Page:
AROUND 2pm last Saturday I commenced the unhappy experience of passing a kidney stone.

"Our NHS 24" was contacted a couple of hours into the endeavour, and the promise of a GP consultation was obtained. That eventually came at 4.50 am on Sunday, concluding with the guarantee that a prescription for antibiotics could be uplifted from the Sunday pharmacy at Asda in Linwood.

When I arrived to uplift the prescription at 3pm (a full 10 hours later), I was advised by the pharmacist that the prescription emails from NHS 24 had not arrived, nor were they expected later – "just like last week". At least three people in the queue before me had been given the same news.

People in pain and distress were suffering unnecessarily for the lack of basic competence. Sadly, no doubt next week will be a repeat of this week, and last week.

Is it not high time for those whom we elect and pay to lay off the self-serving posturing, and stop wasting huge amounts of hard-earned public funds on idiotic court actions, and in alternative to deliver to the Scottish people the basics of a competent health service which is within their devolved responsibilities?

Or if not health, then try education, or ferries, or roads and rail, or…..

G Sweeney, Glasgow.


PETER A Russell (Letters, August 15) tells us that JB Drummond is wrong to try to justify the SNP voting against Theresa May’s soft Brexit. I and I imagine many others believe that it is he who is wrong.

The SNP was, and still is, totally opposed to Brexit in any shape or form and would have been accused of hypocrisy and betrayal if it had voted for Mrs May’s version.

The SNP accounted for only 44 of the 344 votes against. The largest number of votes against were from Labour MPs, with 34 Tories, all of the LibDems, the DUP, Plaid Cymru, most independent MPs and the Green MP all voting against.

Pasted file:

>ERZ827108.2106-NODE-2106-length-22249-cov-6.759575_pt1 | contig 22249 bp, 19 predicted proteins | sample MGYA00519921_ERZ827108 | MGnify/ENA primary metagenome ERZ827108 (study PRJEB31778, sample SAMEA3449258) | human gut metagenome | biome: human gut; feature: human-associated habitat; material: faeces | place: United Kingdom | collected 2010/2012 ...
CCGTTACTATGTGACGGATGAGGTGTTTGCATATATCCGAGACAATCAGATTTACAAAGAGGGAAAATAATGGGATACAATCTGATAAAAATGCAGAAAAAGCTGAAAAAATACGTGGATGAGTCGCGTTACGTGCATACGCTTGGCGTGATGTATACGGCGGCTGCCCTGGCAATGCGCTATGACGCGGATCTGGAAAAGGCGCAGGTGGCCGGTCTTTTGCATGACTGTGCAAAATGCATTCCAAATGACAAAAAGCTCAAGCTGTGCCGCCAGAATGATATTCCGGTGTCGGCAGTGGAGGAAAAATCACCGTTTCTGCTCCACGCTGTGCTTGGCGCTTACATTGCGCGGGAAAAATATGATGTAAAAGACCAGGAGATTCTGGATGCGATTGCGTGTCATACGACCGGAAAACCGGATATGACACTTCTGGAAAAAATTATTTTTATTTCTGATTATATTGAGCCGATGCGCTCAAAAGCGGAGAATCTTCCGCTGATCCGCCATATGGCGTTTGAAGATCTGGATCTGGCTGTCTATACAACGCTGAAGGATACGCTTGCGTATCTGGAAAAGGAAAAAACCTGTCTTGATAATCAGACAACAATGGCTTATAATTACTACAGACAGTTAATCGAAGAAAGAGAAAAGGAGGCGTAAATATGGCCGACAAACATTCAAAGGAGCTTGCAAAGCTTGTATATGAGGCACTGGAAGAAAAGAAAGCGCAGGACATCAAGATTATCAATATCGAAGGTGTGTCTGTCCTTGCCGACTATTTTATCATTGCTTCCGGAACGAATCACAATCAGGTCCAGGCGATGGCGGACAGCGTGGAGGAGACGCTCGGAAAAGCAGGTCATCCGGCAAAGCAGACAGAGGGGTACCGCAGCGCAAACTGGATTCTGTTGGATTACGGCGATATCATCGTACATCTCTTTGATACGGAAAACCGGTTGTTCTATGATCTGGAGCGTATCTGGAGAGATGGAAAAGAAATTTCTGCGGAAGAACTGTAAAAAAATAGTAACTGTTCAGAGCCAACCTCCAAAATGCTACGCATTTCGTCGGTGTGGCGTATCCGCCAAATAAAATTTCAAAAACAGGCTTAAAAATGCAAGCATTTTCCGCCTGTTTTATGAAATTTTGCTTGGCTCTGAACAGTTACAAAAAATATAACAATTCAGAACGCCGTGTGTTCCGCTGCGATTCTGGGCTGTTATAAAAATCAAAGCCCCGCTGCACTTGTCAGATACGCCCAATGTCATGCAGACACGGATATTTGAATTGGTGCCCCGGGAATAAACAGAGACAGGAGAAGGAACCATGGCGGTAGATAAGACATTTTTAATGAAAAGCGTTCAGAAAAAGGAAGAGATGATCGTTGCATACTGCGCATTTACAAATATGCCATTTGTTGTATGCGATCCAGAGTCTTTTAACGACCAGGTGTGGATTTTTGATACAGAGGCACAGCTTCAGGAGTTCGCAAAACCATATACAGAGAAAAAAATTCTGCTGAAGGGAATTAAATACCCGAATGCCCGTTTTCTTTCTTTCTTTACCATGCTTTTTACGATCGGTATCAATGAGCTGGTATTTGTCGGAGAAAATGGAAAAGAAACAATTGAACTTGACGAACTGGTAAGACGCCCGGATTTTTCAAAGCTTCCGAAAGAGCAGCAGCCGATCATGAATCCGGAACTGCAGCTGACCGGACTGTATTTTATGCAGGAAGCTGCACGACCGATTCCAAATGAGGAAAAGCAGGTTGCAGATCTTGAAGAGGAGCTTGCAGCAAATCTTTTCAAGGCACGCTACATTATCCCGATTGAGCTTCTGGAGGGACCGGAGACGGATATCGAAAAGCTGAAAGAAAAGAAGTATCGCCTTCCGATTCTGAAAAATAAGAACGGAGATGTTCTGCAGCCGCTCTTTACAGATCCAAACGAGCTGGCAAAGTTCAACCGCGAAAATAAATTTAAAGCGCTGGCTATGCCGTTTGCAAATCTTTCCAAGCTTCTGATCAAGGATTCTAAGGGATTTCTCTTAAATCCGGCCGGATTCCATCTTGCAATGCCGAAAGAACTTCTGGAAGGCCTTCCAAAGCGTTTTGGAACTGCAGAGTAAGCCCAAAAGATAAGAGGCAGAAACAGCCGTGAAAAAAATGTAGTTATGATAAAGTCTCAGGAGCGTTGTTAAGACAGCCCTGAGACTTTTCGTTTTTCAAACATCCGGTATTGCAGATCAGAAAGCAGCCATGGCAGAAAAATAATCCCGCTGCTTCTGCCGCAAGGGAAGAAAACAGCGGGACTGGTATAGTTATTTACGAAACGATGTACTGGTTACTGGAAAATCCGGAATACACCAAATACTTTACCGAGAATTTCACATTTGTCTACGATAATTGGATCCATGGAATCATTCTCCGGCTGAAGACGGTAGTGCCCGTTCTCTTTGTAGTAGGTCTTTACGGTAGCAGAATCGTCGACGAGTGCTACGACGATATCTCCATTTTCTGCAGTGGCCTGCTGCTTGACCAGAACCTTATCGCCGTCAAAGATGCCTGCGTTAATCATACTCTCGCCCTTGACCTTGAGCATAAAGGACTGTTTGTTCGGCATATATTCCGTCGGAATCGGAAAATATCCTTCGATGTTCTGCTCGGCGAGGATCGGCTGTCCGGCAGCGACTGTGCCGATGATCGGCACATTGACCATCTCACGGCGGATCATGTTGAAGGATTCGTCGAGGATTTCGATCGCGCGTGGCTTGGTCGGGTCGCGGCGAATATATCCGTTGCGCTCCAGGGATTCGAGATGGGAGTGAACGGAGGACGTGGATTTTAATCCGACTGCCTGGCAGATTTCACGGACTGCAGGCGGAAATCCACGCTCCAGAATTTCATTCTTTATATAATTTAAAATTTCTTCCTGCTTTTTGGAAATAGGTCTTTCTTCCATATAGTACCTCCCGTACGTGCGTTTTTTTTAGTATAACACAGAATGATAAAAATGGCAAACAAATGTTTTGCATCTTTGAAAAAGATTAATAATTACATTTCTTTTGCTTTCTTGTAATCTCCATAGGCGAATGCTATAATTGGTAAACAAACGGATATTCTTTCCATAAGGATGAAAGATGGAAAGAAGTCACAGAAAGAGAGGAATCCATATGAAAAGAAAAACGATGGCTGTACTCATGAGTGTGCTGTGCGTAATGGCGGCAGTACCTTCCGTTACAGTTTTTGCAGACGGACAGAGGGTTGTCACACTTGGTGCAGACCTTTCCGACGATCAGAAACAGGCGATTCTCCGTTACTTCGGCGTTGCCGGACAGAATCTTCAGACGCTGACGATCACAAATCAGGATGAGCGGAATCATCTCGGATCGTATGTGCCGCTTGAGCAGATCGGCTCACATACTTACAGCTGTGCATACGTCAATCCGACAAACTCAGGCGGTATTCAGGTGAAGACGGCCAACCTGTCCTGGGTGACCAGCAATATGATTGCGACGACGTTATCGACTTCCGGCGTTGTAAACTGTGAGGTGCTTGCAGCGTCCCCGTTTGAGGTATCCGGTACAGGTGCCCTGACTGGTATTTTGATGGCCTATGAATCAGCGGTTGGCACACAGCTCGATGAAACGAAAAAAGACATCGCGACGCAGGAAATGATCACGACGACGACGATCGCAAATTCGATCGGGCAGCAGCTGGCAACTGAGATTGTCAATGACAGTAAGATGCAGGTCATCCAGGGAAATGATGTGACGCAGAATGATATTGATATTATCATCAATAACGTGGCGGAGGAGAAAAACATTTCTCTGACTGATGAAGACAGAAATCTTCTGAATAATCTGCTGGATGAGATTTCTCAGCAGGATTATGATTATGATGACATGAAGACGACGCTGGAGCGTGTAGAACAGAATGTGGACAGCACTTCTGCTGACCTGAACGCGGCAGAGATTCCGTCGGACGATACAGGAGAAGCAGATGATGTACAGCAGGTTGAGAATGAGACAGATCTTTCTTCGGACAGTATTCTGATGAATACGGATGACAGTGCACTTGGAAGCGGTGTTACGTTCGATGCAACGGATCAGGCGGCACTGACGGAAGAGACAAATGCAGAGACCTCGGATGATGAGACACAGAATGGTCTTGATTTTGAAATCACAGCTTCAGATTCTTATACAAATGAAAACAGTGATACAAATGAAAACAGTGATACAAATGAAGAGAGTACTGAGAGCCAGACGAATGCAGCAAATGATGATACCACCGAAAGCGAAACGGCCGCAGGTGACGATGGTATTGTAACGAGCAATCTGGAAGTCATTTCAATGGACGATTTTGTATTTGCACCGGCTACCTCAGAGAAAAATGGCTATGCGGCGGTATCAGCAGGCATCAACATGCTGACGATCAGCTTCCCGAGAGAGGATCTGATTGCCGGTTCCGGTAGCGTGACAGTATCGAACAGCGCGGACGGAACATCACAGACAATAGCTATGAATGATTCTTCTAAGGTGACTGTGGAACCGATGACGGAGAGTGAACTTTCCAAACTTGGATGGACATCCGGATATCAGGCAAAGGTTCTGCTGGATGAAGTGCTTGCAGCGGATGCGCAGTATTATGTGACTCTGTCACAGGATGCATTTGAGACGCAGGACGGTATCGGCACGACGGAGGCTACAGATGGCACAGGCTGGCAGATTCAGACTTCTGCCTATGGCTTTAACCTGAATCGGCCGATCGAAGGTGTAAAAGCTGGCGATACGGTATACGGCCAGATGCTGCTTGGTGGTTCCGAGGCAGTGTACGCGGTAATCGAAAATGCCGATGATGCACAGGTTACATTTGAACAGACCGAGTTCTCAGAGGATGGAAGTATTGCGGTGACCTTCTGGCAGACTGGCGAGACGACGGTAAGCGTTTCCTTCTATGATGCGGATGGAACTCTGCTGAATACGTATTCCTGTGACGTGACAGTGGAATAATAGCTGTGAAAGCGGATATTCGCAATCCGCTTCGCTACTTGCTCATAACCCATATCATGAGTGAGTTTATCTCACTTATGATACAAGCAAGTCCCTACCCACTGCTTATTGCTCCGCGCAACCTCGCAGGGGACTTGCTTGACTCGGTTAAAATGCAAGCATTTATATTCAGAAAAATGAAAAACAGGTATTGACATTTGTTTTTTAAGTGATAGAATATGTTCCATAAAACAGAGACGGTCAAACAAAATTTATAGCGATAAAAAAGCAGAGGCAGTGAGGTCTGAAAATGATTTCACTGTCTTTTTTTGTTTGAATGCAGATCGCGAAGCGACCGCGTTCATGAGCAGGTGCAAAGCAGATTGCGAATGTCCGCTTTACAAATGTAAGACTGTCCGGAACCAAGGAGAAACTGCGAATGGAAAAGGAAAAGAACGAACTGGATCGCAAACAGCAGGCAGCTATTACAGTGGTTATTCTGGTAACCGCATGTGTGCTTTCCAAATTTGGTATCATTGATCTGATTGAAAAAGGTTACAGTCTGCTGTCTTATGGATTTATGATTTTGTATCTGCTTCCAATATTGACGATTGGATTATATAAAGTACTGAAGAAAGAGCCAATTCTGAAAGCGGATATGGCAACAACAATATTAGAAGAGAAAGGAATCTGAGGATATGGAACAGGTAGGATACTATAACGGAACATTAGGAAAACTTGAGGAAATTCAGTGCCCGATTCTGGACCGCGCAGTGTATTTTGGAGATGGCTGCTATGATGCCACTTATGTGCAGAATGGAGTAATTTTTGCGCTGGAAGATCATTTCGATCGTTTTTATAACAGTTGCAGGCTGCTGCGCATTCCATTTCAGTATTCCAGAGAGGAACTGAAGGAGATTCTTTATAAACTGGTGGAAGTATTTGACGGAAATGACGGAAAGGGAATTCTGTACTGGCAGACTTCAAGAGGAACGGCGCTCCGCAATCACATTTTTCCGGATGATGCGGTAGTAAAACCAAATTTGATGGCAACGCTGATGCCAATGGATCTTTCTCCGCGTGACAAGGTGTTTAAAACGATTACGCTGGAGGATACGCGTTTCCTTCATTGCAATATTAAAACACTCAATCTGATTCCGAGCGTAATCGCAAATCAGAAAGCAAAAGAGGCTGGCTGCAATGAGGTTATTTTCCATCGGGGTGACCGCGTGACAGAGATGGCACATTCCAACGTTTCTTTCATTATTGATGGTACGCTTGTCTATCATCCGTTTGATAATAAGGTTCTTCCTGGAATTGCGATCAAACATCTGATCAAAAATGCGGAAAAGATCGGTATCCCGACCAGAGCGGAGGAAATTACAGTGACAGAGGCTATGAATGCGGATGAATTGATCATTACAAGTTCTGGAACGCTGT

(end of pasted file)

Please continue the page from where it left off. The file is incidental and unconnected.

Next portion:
The responsibility for this shambles of a Brexit lies with Boris Johnson and his party and no one else.

David Clark, Tarbolton.

• IS the bait not tasty enough yet for those who insist staying with England is better than going alone?

We now have Salmon Scotland warning of a "grave threat" to the fish farming industry because of Brexit ("Staff shortage is ‘grave threat’ to salmon farming", The Herald August 15). It is 20 per cent short of staff.

In hospitality, some tourist hotels struggle to open at lunchtime, and many restaurants and bars regularly advertise for staff.

It was the English who voted for Brexit. We didn't. If we are to save our economy and make our own choices we have to get rid of Westminster.

You don't have to support SNP to realise that. I've been Labour all my life, and I'd rather keep voting for it, but I do want an independent Scotland.

Andy Stenton, Glasgow.


THE Scottish fishing industry and our coastal and island communities are at crisis point.

The industry has been a huge economic contributor to these areas for many years, but now faces a series of problems which appear to go largely unrecognised at government level both at Westminster and Holyrood.

The sector is facing threats from rising fuel costs and reduced quotas coupled with the auction of vital fishing grounds to offshore wind farm developments.

These combined factors will affect our communities in the Highlands and Islands and many local businesses.

Politicians in the central belt are largely remote from these problems and must get a grip on the matter in the short term and provide some form of meaningful financial support to the fishing industry and the communities involved.

Hopefully someone will raise the issue at the Tory hustings debate in Perth today (August 16).

DG McIntyre, Edinburgh.


THE Labour Party has a “sister party” in Northern Ireland which is nationalist, takes the Labour whip and stands for Irish re-unification. The Labour Party has a “co-operation deal” with Plaid Cymru, a Welsh nationalist party, and is examining the constitutional future for Wales, including independence. Labour exudes hostility to the SNP, Scotland’s most popular party, while loosely allying itself to the Tories in Scotland.